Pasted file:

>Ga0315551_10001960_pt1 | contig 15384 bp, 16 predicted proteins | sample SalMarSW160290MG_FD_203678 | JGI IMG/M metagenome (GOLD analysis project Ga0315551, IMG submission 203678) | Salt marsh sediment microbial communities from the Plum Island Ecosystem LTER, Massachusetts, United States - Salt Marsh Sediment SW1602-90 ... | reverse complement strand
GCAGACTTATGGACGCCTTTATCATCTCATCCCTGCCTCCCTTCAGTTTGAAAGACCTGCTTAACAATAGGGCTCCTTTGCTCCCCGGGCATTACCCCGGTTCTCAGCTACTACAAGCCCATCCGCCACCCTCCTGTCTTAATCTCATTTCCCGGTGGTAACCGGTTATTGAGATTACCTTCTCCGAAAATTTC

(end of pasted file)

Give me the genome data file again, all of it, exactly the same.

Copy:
>Ga0315551_10001960_pt1 | contig 15384 bp, 16 predicted proteins | sample SalMarSW160290MG_FD_203678 | JGI IMG/M metagenome (GOLD analysis project Ga0315551, IMG submission 203678) | Salt marsh sediment microbial communities from the Plum Island Ecosystem LTER, Massachusetts, United States - Salt Marsh Sediment SW1602-90 ... | reverse complement strand
GCAGACTTATGGACGCCTTTATCATCTCATCCCTGCCTCCCTTCAGTTTGAAAGACCTGCTTAACAATAGGGCTCCTTTGCTCCCCGGGCATTACCCCGGTTCTCAGCTACTACAAGCCCATCCGCCACCCTCCTGTCTTAATCTCATTTCCCGGTGGTAACCGGTTATTGAGATTACCTTCTCCGAAAATTTC